Since the ending of the cold war, private equity investments in emerging financial markets have become a very significant but volatile component of the capital flows into the developing world. Emerging fund managers must not only know the standard tools of financial analysis, but they must also be able to integrate these skills into a fairly sophisticated political and economic framework in order to minimize the difficult risks they face in investing in Asian, African, Latin American, and Eastern European markets. The curriculum for the Advanced Certificate in Emerging Markets and Country Risk Analysis is designed to provide present and future fund managers with such an integrated approach, combining financial, political, and economic analysis in order to better assess the financial opportunities in these markets.
The Certificate in Emerging Markets and Country Risk Analysis is earned by successfully completing POSC 6991 - Political Risk Analysis and ECON 5540 - Emerging Markets with a cumulative grade point average of 3.0 (B) or better. Students, who lack either two undergraduate courses or one graduate course in finance with grades of B or better, must also complete ECON 5040 - Strategic Financial Management with a grade of B or better.
Program of Studies
POSC 6991 - Political Risk Analysis, which meets two nights each week (MW 6 - 9 p.m.) during the 1st summer session (June 2016), studies the methods used to assess and manage the political risks associated with foreign investment and international business. Students will learn how to assess a country's risk by examining its domestic political climate, its economic climate, as well as its geopolitical relationships with other nations. Each student will be required to analyze the political risks associated with a country of their choosing.
ECON 5540 - Emerging Markets, which also meets two nights each week (MW 6 - 9 p.m.) but during the 2nd summer session (July 2016), provides essential training in the economic and financial analysis of emerging financial markets. It will train students to interpret various macroeconomic indicators, evaluate risks from exchange rate fluctuations, and estimate the potential returns and risks associated with foreign equity investments. Each student will be required to prepare an individual country study evaluating their country's potential prospects for equity investment.
Students who lack adequate preparation in finance will also be required to enroll in ECON 5040 - Strategic Financial Management. ECON 5040 - Strategic Financial Management is scheduled for the first summer session (June 2016) and meets two nights each week (TR 6 - 9 p.m.).
Please note that the first meeting of POSC 6991 - Political Risk Analysis is at 6 p.m. on the first day of the first summer session, Wednesday, June 1; while the first meeting of ECON 5540 - Emerging Markets is at 6 p.m. on the first day of the second summer session, Wednesday, July 6. The first meeting of Strategic Financial Management is at 6 p.m. on the first day of the first summer session, Tuesday, May 31.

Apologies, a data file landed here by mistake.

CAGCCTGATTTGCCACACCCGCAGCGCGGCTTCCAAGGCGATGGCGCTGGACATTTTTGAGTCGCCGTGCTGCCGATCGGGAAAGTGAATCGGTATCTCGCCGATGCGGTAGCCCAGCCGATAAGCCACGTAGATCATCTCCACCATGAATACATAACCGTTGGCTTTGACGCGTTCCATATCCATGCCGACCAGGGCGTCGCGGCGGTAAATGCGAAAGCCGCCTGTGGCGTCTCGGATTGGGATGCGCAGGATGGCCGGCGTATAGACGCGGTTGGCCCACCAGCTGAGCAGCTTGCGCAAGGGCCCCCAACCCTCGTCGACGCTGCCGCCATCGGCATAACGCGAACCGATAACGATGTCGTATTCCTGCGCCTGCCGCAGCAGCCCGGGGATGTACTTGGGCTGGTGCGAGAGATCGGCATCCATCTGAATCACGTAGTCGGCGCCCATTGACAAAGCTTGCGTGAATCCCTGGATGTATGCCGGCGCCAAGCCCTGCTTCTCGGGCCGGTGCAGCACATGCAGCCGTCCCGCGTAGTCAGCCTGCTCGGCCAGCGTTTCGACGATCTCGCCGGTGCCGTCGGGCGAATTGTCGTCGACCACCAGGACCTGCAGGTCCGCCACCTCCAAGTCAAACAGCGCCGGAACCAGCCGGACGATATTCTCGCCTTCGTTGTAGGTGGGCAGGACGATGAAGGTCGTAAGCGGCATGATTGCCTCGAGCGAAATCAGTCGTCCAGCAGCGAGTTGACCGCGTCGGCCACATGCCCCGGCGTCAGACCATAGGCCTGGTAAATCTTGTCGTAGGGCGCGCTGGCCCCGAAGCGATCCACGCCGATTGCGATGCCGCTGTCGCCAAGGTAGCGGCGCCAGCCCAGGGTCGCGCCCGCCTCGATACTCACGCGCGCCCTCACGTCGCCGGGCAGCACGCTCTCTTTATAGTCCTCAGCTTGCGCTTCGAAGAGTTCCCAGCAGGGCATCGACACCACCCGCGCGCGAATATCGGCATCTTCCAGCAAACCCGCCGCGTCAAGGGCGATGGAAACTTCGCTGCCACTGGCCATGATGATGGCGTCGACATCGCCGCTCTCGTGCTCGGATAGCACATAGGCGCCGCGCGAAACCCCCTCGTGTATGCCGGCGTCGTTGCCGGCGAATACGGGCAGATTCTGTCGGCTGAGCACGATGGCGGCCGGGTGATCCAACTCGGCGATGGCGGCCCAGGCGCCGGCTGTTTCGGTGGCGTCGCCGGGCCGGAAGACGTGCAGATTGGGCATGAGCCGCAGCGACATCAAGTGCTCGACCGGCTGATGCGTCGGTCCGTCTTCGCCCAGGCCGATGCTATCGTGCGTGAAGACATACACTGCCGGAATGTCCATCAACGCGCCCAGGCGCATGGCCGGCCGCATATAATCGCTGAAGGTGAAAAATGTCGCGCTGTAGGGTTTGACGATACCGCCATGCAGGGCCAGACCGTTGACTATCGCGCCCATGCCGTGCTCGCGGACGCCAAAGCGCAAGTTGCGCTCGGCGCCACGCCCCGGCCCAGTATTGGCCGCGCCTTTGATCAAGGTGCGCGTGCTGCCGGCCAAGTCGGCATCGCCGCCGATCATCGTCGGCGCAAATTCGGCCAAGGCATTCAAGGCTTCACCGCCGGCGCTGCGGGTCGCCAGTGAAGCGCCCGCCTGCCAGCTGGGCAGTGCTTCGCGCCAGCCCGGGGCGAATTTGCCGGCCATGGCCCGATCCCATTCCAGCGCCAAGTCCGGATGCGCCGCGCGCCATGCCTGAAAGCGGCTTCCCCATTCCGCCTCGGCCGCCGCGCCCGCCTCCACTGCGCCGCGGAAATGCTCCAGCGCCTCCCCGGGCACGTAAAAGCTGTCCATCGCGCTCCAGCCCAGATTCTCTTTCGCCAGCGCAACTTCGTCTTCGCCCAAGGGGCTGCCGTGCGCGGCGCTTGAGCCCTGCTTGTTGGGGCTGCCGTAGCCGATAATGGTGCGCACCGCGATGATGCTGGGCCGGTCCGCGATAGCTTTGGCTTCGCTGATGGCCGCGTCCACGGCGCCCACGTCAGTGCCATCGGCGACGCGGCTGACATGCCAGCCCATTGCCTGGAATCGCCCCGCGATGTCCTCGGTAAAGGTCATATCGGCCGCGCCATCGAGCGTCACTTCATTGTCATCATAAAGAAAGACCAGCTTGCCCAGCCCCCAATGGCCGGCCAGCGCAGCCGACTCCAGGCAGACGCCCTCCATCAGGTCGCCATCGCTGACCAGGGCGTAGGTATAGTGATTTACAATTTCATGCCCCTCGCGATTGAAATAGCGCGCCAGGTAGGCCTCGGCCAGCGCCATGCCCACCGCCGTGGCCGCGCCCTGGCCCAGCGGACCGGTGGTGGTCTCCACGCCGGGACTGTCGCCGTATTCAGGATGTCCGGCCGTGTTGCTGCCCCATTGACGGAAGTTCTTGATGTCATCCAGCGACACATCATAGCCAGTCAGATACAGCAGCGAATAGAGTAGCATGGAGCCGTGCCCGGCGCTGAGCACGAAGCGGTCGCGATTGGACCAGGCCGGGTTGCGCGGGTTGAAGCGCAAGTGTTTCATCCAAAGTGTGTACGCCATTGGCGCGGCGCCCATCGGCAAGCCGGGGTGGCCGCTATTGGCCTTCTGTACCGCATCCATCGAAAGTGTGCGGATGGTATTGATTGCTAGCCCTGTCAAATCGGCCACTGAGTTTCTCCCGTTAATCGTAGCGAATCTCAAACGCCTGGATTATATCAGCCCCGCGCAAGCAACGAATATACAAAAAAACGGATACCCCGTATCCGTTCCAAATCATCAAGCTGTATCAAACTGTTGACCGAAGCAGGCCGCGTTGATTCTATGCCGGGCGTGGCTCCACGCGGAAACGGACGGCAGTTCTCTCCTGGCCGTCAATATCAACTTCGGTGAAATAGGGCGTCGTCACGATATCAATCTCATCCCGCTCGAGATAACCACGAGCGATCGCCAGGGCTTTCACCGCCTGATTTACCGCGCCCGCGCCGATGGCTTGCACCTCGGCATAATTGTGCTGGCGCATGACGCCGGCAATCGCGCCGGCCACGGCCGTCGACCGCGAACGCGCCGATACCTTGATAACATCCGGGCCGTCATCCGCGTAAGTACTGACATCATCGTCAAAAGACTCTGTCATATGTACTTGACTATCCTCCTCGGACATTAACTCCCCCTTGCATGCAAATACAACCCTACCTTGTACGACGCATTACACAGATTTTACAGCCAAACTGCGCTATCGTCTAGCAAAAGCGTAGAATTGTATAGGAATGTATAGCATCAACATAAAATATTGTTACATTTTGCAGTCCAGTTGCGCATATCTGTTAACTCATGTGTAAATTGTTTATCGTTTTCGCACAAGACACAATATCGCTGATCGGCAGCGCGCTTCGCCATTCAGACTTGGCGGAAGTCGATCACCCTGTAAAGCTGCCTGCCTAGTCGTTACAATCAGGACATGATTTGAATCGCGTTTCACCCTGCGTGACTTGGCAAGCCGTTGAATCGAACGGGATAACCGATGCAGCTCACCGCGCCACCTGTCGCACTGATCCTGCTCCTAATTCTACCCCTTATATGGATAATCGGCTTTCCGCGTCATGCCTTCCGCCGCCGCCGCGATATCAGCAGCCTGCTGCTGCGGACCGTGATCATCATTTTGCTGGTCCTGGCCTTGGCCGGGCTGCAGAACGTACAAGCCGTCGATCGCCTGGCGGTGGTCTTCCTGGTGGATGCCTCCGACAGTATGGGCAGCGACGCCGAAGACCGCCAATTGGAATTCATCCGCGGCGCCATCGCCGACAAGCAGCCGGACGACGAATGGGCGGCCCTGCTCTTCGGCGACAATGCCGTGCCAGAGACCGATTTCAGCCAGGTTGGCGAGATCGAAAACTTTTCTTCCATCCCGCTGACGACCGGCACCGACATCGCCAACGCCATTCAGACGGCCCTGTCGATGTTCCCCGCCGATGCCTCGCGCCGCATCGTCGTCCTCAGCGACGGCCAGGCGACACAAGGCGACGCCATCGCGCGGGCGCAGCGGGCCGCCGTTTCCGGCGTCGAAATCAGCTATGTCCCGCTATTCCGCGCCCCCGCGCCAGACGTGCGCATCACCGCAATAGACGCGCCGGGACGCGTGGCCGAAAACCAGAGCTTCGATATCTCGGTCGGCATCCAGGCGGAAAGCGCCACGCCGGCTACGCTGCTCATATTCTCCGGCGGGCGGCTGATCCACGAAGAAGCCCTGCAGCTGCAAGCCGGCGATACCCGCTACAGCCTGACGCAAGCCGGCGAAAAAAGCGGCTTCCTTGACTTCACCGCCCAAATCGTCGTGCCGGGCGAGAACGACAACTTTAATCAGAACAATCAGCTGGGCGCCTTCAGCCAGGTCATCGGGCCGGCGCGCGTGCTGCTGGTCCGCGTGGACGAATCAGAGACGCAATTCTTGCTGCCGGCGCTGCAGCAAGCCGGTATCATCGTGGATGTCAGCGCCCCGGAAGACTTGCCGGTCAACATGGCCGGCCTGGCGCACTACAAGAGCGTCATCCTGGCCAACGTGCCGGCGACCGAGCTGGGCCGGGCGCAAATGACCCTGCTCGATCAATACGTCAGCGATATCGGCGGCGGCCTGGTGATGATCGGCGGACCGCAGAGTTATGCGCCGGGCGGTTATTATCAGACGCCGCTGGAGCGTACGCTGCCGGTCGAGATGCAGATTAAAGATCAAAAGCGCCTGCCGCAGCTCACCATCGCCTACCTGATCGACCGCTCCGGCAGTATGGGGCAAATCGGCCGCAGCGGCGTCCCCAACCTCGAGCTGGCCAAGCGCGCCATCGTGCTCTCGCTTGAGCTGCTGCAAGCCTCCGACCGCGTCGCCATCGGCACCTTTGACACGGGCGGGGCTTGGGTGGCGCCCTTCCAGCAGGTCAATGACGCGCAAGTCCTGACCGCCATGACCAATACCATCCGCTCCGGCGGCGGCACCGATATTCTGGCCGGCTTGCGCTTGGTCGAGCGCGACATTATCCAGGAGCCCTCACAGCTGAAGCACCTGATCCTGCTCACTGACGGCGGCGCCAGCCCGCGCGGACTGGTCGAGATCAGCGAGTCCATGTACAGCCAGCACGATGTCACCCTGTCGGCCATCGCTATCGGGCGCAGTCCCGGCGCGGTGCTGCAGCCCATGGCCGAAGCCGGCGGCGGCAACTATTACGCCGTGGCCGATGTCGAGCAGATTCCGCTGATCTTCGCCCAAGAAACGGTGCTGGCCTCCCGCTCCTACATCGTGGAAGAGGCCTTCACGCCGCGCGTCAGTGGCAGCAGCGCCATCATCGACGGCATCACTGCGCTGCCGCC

We offer ECON 5541 - Emerging Markets: South Africa during August at the University of Pretoria in South Africa. It is the same course as ECON 5540 - Emerging Markets but with a focus on South Africa as an emerging market. This course can be taken in place of the New York-based course on Emerging Markets and help fulfill the requirements for the Advanced Certificate in Emerging Markets and Country Risk Analysis. ECON 5541 - Emerging Markets: South Africa is open only to a select number of students from Fordham University and the University of Pretoria. In addition to covering the same academic material as our regular course on Emerging Markets, this course will also allow you to meet with various business and government leaders from the South African community. Field trips to the South African Reserve Bank and the Johannesburg Stock Exchange are just two examples. Furthermore, when the academic component of the course is completed, we finish our time in South Africa with a safari to Krueger National Park. If you are a Fordham student interested in this course, please visit the IPED office early in the Spring semester.
If you are a visiting graduate student, be sure to confirm with your home school, and prior to your attendance at Fordham, how much credit you may transfer into your home program.
A key strength of the Certificate Program is its location in New York City. Visiting graduate students are strongly urged to take advantage of their time in New York by doing an internship with a major financial firm or bank. Internships should be worked out prior to coming to New York. Be sure to take advantage of your home school's career placement office. You may also wish to consult the latest edition of Peterson's Guide to Internships. A highly recommended internship would be as a summer analyst with the New York Federal Reserve Bank. Their deadline is normally January 31. See their web site for more details.
May 31 – June 30, 2016 (5 weeks)
- ECON 5040 - Strategic Financial Management (for students with insufficient backgrounds in finance), TR 6-9 p.m.
- POSC 6991 - Political Risk Analysis (all students), MW 6 - 9 p.m.
July 5 – August 4, 2016 (5 weeks)
- ECON 5540 - Emerging Markets (all students), MW 6 - 9 p.m.